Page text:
An example of holding on to a legacy would probably be that of Jet Airways. When it re-launched itself in a brand new avatar as an international airline, it didn't change its decade-old logo. That was probably a tough call to make. Several other changes took place - the yellow ribbon branding, a change in uniforms for the staff, some new service offerings and a more contemporary visual identity, but the logo was retained.
When Hutch became Vodafone, it took a rather big risk by retaining the 'pug', so popularly associated with the earlier brand, in an effort to provide familiarity to consumers that its core values stay the same. Some brands may even resort to the tried and tested technique of saying 'Formerly known as...'.
The key to successful rebranding is to not change what works for the brand. For instance, airline brands are not likely to let go of symbols that resemble nationality, such as flags or colours because these are a reflection of the airline's origins (where it is flying from, so to speak), which adds to equity and the trust factor. Hero went halfway with that when the partnership with Honda ended.
As Anil Nair, CEO and managing partner, Law & Kenneth India, remarks, in the case of Hero MotoCorp the idea was to carry the strength of the older brand Hero Honda, while communicating the strong Indian-ness of the newer avatar. "What we call it is recalibration to new reality - the new identity borrows heavily from the past," he says. "So from Desh ki Dhadkan we changed to Hum hain hero for further building on the leadership quotient."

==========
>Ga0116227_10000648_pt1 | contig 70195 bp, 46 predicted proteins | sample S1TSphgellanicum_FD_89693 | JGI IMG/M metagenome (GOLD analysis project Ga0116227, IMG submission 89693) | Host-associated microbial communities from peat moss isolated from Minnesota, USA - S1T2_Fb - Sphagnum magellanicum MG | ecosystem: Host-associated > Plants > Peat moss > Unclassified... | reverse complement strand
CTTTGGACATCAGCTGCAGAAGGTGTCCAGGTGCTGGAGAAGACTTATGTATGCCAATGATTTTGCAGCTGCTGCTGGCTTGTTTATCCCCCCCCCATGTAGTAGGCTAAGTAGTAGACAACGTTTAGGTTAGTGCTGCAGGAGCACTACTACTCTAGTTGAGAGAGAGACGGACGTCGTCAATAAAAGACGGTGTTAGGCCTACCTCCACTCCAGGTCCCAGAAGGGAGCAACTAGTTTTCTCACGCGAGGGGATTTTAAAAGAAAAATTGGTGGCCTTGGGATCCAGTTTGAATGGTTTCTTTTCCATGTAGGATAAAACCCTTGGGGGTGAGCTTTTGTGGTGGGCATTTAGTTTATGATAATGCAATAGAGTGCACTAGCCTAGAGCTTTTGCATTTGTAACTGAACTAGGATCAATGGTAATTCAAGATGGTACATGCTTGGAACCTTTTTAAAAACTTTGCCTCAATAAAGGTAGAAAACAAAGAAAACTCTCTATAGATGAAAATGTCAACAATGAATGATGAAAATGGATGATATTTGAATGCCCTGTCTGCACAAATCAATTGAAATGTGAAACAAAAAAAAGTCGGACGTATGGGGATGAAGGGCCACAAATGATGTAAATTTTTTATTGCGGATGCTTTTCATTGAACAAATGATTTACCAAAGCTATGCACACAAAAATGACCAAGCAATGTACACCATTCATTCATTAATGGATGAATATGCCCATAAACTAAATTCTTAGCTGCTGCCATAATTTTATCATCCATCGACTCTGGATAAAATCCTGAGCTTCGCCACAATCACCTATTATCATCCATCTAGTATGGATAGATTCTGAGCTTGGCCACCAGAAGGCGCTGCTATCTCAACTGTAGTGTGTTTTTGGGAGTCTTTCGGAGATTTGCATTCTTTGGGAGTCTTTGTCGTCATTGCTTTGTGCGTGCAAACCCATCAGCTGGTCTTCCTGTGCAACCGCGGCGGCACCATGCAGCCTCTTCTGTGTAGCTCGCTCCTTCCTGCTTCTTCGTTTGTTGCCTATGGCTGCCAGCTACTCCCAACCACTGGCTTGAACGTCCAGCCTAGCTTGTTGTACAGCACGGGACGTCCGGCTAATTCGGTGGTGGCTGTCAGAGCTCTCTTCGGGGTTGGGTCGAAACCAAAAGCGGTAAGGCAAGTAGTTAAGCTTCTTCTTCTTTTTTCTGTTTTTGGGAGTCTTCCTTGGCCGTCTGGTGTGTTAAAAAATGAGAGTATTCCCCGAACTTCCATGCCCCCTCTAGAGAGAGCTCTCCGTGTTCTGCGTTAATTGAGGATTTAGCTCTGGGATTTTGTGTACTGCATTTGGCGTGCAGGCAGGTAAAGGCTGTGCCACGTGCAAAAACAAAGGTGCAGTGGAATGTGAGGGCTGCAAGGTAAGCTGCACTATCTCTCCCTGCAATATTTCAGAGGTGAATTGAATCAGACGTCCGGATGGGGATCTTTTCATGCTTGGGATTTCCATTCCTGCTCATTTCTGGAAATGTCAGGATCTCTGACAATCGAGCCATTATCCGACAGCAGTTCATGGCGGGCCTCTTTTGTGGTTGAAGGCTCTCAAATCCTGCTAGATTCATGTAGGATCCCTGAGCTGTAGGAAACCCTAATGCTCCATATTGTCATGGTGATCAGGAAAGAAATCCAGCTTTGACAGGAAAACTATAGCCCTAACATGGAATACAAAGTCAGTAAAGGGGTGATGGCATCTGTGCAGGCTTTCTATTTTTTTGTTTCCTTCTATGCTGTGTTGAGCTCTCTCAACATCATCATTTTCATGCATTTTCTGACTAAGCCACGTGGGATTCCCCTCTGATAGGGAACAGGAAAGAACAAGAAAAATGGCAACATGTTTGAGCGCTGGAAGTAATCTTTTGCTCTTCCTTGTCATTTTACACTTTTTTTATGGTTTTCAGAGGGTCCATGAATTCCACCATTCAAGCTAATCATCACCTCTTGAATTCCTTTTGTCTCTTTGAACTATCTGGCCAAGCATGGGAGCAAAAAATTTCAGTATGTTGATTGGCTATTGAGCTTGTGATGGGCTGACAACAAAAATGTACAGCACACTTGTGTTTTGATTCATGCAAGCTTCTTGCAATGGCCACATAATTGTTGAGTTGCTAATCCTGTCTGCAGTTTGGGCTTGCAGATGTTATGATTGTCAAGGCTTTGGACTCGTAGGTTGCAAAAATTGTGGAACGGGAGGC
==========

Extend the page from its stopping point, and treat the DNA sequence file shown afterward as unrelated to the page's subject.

Let the idea be seen
any brands feel more comfortable going with a tangible signal of change rather than simply say "I am changing". Onida was a brand that had an enviable (no pun intended) store of value. But with international electronic giants coming in, the brand had to strengthen its tech credentials. The typography of Onida was not changed drastically. It was just placed in a red box with rounded corners, which added the cues of modernity without affecting the core of the brand too much. However, the dropping of its mascot - the devil - generated a hue and cry.
In the case of Shoppers' Stop, the rebranding witnessed a change in terms of positioning ('Start something new) and a logo redesign that had the words placed in a square instead of the usual oval-like shape it had. This was done for modernity, although some loyalists may feel it was fine in its earlier avatar.
If a positioning statement has worked for ages for a brand, the same positioning can simply be reinterpreted, tweaked or changed. Usually, it is changed because rebranding is a humungous step that involves a refreshment of the brand thought.
Brand consultant Kiran Khalap of chlorophyll has an interesting take on this - rebranding must strictly mean changing the very idea behind the brand, and not just an execution exercise. "Rebranding is often mistaken for changing only the most visible expression, that is, the logo," he says.
The original name of IBM was Computing, Tabulating, Recording Company. Changing the name to IBM meant a change in the very idea driving the company. So rebranding can be achieved without changing the most visible expression. When IBM changed from a predominantly computer manufacturing company to an information technology and services company, it made no drastic changes in its logo to announce this re-branding.
Take the consumer along
hen UTI Bank became Axis Bank, it was crucial for it not to unsettle its existing - and happy - consumer base. This led to the 'Twins' campaign, which told the world that, "everything else is the same, only the name is different". The idea here was one of reassurance. What this also did was to rub off onto the younger lot who had stayed away from UTI Bank because they thought it was a public sector bank and possibly had negative associations with the name 'UTI'. Over time, the rechristened Axis Bank started appealing to this group as well.